How far did factional rivalry threaten the stability of government in the last eight years of Henry VIII’s reign?

HideShow resource information

1)      How far did factional rivalry threaten the stability of government in the last eight years of Henry VIII’s reign?


Within the last eight years of Henry VIII’s reign, there is a clear evidence of faction fighting within the Privy Council in the form of conservatives and the reformers. It is debatable as to whether faction fights threatened the stability of government during this period, as it would appear that to a certain extent, Henry VIII maintained control.

Factional rivalry was rife after the fall of Woolsey in 15 29 and there was no longer a chief minister to administer overall control of the Privy Council. One key individual in such faction fighting was Cromwell, who reformed many aspects of government such as finance, the Privy Council and the role of chief minister. He also acted as a key figure in the dissolution of the monasteries in 15 36 and 15 38. His role in moving the country in a more protestant direction did, however, cause him to form enemies in the form of the Duke of Norfolk and Stephen Gardiner. Cromwell was overthrown in 15 40 due to such enmity, resulting in accusations of willingly allowing heresy in Calais alongside the failure of the Cleves marriage. His arrest on the 10th June 15 40 matched a turning point in government, as Henry VIII no longer had a chief minister and it was evident that the conservative faction was on the rise. The ability of individuals within the Privy Council to overthrow key ministers evidently shows that Henry VIII’s government was at risk, as he did not seem to be in control of his Privy Council (due to the fact that before Gardiners accusations Cromwell had been made Earl of Essex indicating that Henry had fully supported him). Such other evidence of Henry’s lack of control is the fall of the Howards and Bishop Gardiner in 15 46. In this case it could be viewed that alongside the effective manipulation of the king by the reformers, Henry’s illness and old age in the 15 40’s may have made him more susceptible to manipulation by the Privy Council. The Duke of Norfolk and his son, the Earl of Surrey, were implicated in planning a Howard majority upon the king’s death and were consequently arrested and the Earl of Surrey was executed in January 15 47. As faction inevitably resulted in constant power shifts between the two groups, those in power were the most influential to the king. Such influence therefore posed a serious threat with regards to the king’s will. The rise of the reformers and manipulation of the kings will in 15 47 is arguably the greatest threat to the stability of the government within the last eight years of Henry’s reign. This is because the reformers succeeded in altering the kings will and wishes for the Regency Council, by securing the Privy Council and the Dry Stamp (through Gates, Anthony Denny’s brother in law). Also, Paget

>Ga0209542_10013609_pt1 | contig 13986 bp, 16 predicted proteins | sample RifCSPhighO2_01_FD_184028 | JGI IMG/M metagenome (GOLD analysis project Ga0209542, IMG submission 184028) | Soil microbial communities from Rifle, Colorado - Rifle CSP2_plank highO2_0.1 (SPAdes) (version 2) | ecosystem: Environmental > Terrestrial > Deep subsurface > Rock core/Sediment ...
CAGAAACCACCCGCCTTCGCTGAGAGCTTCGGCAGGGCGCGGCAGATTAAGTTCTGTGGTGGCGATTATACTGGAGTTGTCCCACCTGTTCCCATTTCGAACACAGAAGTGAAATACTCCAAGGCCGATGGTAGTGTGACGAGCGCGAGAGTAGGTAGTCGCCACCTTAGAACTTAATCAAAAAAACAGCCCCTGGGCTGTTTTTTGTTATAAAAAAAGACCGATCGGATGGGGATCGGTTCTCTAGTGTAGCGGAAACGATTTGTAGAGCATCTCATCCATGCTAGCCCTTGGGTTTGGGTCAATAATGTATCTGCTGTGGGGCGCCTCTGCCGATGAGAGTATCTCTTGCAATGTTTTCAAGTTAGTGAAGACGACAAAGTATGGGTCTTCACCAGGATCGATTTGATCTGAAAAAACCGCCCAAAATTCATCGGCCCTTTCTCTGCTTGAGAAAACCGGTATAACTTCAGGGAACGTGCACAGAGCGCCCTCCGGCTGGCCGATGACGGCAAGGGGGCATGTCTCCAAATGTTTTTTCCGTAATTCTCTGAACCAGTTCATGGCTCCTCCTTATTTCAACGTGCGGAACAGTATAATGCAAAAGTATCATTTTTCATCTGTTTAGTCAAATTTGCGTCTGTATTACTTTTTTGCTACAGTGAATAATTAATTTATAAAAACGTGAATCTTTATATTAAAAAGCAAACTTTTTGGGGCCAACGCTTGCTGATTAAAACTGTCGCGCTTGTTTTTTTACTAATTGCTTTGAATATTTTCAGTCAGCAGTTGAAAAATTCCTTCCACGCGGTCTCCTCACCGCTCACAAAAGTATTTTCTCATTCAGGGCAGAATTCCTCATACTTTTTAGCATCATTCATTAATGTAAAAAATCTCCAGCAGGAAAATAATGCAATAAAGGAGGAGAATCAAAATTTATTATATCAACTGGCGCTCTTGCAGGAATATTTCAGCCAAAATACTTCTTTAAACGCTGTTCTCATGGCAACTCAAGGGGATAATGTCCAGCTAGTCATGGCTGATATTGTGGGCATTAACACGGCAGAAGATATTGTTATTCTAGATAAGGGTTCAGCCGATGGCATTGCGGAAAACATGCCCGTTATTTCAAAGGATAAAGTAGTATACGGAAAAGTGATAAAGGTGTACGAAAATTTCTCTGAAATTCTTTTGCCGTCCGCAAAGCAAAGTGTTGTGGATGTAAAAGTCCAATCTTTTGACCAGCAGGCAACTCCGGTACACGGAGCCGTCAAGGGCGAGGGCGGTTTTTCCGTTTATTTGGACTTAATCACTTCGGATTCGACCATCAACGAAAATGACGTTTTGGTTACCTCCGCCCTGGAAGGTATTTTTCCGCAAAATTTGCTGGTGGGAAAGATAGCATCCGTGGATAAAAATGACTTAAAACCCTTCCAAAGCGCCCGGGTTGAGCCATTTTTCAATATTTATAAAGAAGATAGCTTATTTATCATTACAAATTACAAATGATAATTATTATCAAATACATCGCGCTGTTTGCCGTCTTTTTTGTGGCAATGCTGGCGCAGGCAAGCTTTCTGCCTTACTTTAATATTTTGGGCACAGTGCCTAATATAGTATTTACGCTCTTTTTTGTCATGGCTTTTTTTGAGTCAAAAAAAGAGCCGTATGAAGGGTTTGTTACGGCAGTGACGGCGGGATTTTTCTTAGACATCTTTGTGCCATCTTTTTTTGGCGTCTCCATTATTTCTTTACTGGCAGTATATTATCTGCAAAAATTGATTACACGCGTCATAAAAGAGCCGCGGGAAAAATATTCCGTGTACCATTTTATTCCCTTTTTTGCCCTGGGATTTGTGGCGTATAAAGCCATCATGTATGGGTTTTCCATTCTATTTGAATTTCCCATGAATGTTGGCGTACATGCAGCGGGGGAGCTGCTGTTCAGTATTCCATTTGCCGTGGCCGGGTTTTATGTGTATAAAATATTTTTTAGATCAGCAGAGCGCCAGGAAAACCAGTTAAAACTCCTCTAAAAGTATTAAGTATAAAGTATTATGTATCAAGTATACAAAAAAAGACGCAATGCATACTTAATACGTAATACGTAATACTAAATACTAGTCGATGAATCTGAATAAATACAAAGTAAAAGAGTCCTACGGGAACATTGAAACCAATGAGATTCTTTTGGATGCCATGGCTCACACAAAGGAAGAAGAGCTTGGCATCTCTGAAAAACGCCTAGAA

Hi! Did you get a grade for this? :)

Alice Deane


This is a life - saver thanks!

Similar History resources:

See all History resources »See all British monarchy - Tudors and Stuarts resources »